BELFAST, Maine — The Belfast Soup Kitchen serves a hot meal five days a week to an average of 50 people who otherwise might go hungry.
But the facility is in danger of closing due to an acute cash shortage, say the volunteers and staff working to keep it open.
“This is a place where people go when they have no place to go. This is a place where people go when they have no food to eat,” wrote Alex Allmayer-Beck, chairman of the soup kitchen’s board of directors, in a request for funds that was sent recently to area churches. “There is something special about our facility that preserves their dignity.”
According to Allmayer-Beck and incoming Treasurer Jason Lundy, the soup kitchen’s rent in the red-and-white-striped Belfast Center comes to about $1,000 each month and its manager is paid about $1,200 each month. Altogether expenses total about $3,000 each month. This sum is a worry, because its income has shrunk greatly in recent months.
“The economy tanked, and our contributions dried up,” Lundy said Thursday at the soup kitchen.
Mary Edmunds of Searsmont, who stopped in for lunch Thursday, said she enjoyed her meal of ham, fruit, potato salad and vegetables and that she would take a bag of fresh peaches home. She sat at one of the long tables covered by a cheery plastic cloth, speaking with two companions.
“I think it’s nice,” Edmunds said of the Belfast Soup Kitchen. “Especially for people who ain’t got much. They can come at least for a good meal once a day in a family-type setting.”
The kitchen, originally called the Stone Soup Kitchen, was begun in 1990 by St. Francis of Assisi Church of Belfast. In 2000 the kitchen was moved to the Belfast Center, but continued to be funded through the generosity of church members until recently.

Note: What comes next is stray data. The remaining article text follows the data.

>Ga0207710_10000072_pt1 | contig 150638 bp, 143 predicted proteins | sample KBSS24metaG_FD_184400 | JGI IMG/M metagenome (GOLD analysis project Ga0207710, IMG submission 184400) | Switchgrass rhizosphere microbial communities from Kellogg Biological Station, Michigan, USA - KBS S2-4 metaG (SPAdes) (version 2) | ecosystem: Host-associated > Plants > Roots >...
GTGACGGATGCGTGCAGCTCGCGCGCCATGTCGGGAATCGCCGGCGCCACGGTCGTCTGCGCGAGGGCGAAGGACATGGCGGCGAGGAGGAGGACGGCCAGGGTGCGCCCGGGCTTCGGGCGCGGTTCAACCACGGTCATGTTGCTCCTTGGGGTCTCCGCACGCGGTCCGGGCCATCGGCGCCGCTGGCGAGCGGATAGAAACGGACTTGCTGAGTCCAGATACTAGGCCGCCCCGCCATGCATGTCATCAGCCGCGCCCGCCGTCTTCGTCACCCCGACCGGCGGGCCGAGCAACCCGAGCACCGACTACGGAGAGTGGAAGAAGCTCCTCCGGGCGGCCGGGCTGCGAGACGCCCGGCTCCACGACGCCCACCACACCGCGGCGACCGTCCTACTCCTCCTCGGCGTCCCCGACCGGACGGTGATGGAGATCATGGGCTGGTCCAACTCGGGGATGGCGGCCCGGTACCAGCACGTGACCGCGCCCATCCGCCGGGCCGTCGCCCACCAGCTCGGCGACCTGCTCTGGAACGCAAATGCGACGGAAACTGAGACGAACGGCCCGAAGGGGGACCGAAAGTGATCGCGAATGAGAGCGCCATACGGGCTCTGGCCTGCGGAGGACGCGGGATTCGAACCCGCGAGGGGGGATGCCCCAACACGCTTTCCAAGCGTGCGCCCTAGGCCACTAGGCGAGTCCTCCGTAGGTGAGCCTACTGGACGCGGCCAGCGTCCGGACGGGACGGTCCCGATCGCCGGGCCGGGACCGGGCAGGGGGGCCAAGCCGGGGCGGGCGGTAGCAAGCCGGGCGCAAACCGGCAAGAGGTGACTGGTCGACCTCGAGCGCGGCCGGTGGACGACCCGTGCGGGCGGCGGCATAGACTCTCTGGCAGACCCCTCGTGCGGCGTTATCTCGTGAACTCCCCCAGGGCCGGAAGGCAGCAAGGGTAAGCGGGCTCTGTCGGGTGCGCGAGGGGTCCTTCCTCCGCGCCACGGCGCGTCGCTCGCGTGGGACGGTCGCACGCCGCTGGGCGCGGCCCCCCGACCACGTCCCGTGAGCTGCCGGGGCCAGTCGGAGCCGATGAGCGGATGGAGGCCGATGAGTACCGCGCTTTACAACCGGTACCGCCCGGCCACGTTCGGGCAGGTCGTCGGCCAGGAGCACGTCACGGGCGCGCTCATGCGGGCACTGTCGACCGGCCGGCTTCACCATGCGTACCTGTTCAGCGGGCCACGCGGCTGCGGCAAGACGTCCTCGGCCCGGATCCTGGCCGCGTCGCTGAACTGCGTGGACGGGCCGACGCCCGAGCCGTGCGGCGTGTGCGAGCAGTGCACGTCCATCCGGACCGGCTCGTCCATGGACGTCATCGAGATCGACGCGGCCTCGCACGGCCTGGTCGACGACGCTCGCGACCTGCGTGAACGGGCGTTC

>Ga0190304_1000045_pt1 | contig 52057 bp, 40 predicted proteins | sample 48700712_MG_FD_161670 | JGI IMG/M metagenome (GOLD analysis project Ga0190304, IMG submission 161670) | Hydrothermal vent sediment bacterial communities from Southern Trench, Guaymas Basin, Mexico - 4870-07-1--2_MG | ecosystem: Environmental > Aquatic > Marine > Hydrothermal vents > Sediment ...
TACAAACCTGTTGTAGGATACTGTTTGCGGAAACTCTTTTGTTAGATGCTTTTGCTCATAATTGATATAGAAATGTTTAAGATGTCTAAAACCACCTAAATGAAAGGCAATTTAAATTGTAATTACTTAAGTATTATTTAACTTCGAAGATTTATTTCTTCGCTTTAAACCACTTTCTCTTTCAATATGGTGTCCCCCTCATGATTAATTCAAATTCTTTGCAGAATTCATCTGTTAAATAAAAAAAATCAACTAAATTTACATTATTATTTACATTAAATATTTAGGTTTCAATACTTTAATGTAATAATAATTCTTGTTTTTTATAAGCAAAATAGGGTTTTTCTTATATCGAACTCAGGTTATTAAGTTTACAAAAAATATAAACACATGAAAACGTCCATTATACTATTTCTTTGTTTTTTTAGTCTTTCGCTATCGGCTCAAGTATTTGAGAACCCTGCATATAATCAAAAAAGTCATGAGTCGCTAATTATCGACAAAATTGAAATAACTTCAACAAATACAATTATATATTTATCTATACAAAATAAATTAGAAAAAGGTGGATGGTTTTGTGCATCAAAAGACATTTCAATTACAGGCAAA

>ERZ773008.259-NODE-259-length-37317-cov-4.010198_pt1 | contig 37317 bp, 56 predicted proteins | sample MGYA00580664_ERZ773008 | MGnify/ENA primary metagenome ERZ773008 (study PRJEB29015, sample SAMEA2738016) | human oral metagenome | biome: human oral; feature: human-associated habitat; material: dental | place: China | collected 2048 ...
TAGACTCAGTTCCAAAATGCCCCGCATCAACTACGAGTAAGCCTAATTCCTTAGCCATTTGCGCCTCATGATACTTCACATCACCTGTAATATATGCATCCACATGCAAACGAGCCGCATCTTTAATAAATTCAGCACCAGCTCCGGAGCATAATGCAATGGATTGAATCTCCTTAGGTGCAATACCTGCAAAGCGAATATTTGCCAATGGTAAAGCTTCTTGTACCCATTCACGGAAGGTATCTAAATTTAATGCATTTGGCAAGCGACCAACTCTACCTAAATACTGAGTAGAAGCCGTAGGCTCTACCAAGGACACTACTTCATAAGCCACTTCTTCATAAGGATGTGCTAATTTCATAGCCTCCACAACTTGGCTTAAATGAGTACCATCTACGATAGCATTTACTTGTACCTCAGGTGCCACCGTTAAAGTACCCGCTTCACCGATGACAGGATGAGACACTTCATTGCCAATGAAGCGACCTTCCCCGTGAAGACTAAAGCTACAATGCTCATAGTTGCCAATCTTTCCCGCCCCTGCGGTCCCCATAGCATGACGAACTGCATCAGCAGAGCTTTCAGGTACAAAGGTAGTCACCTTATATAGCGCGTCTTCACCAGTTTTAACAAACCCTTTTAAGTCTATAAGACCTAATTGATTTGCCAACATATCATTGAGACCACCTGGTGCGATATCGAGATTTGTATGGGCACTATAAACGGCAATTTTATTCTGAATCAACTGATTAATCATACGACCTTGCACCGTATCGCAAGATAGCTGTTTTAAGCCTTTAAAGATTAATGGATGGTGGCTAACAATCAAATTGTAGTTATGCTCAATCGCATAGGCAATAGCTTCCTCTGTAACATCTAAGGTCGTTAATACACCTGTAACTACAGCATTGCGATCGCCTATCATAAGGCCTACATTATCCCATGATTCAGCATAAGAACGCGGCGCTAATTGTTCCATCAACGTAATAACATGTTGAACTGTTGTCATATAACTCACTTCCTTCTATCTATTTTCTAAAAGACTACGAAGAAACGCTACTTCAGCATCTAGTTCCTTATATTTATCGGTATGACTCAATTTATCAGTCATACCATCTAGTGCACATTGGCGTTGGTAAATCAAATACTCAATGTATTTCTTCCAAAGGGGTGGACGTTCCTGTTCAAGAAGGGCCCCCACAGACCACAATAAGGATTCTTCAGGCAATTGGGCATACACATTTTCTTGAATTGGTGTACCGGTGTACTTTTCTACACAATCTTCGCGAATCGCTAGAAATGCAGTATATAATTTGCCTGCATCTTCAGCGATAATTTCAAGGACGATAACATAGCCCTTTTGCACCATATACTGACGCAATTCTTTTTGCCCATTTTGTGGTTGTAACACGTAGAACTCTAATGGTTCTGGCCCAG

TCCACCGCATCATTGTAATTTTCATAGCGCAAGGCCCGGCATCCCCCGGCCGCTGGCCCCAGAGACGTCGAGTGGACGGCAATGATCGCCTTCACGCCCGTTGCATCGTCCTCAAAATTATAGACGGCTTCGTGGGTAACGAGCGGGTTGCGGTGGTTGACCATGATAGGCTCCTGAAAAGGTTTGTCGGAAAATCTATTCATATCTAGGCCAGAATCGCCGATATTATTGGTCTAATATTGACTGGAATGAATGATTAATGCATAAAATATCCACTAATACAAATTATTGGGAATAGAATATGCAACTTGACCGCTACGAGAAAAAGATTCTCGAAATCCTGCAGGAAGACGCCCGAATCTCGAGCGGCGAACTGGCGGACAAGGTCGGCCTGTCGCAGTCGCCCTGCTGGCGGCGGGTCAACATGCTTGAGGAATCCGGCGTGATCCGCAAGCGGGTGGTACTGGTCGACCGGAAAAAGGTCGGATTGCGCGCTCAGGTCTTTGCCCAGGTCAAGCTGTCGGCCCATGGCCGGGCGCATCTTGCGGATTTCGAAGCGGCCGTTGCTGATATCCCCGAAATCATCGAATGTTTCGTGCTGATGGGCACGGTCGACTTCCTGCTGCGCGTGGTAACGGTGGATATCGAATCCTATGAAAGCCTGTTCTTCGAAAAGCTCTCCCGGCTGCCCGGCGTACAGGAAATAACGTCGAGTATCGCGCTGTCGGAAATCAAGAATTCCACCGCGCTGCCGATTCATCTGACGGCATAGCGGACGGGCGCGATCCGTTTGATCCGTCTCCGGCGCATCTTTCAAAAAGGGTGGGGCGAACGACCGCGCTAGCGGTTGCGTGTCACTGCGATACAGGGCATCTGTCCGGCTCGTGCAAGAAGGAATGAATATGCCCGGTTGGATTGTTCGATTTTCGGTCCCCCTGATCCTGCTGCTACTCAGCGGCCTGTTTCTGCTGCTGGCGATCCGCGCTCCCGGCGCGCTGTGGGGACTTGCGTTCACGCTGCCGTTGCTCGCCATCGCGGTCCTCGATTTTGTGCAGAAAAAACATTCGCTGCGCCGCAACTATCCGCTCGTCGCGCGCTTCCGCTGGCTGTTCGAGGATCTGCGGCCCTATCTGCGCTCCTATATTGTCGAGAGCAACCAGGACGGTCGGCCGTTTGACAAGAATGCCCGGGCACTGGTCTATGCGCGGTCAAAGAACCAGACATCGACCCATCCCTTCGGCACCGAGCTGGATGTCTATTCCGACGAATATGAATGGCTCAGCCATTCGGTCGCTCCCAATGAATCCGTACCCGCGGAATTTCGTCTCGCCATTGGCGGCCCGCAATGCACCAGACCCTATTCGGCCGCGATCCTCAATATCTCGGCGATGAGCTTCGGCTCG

But when three area Catholic churches consolidated in December 2008 to become the parish of St. Brendan the Navigator, the soup kitchen seemed to lose some steam, Allmayer-Beck said.
“Because of this consolidation, we were without a full-time priest for a year,” he said, adding that a lot of members went to other churches. “I think that is probably the biggest hit we took financially.”
The recession didn’t help, he said, and the soup kitchen’s surplus money has plummeted from $20,000 a year and a half ago to just about nothing in July. Thanks to generous daily donations from Hannaford and area farms, the kitchen doesn’t need food — just money, the supporters said.
“My hope would be somebody who steps up big in the next two months,” Lundy said.
While contributions are down, the need for the soup kitchen isn’t, according to Allmayer-Beck.
“We have elderly. We have homeless. We have people who have lost their jobs and need to supplement their groceries,” he said. “If this place was not open, I’d hate to see what would happen. An awful lot of people would be hungry. And people in this country shouldn’t be hungry.”
Although St. Francis has a full-time priest again and Allmayer-Beck is hoping that contributions will rise, the board decided in July to form a non-profit corporation called the Belfast Soup Kitchen. It will no longer be tied to any one church and thus will be free to apply for government grants.
“This has been a community effort for a long time,” Lundy said. “Food is such a basic need. Feeding the hungry is a basic part. It cuts to the core of what the Christian life is all about.”
Tamarack Thomsen of Belfast said he thinks the soup kitchen is a great thing. Right now, he’s trying not to spend money on food while he looks for work and tries to receive food stamps.
“It’s been really helpful to have the soup kitchen,” he said.
Manager Barbara Horgan, who is paid to work 30 hours each week but often puts in 50, said she thinks one of the most important aspects of the soup kitchen is the camaraderie people find there.
“I think it’s more the communal aspect,” she said.
For more information, call Alex Allmayer-Beck at 338-3105. Donations to the Belfast Soup Kitchen may be sent to Gerald Whitcomb at 85 Birches Road, Waldo, ME 04915.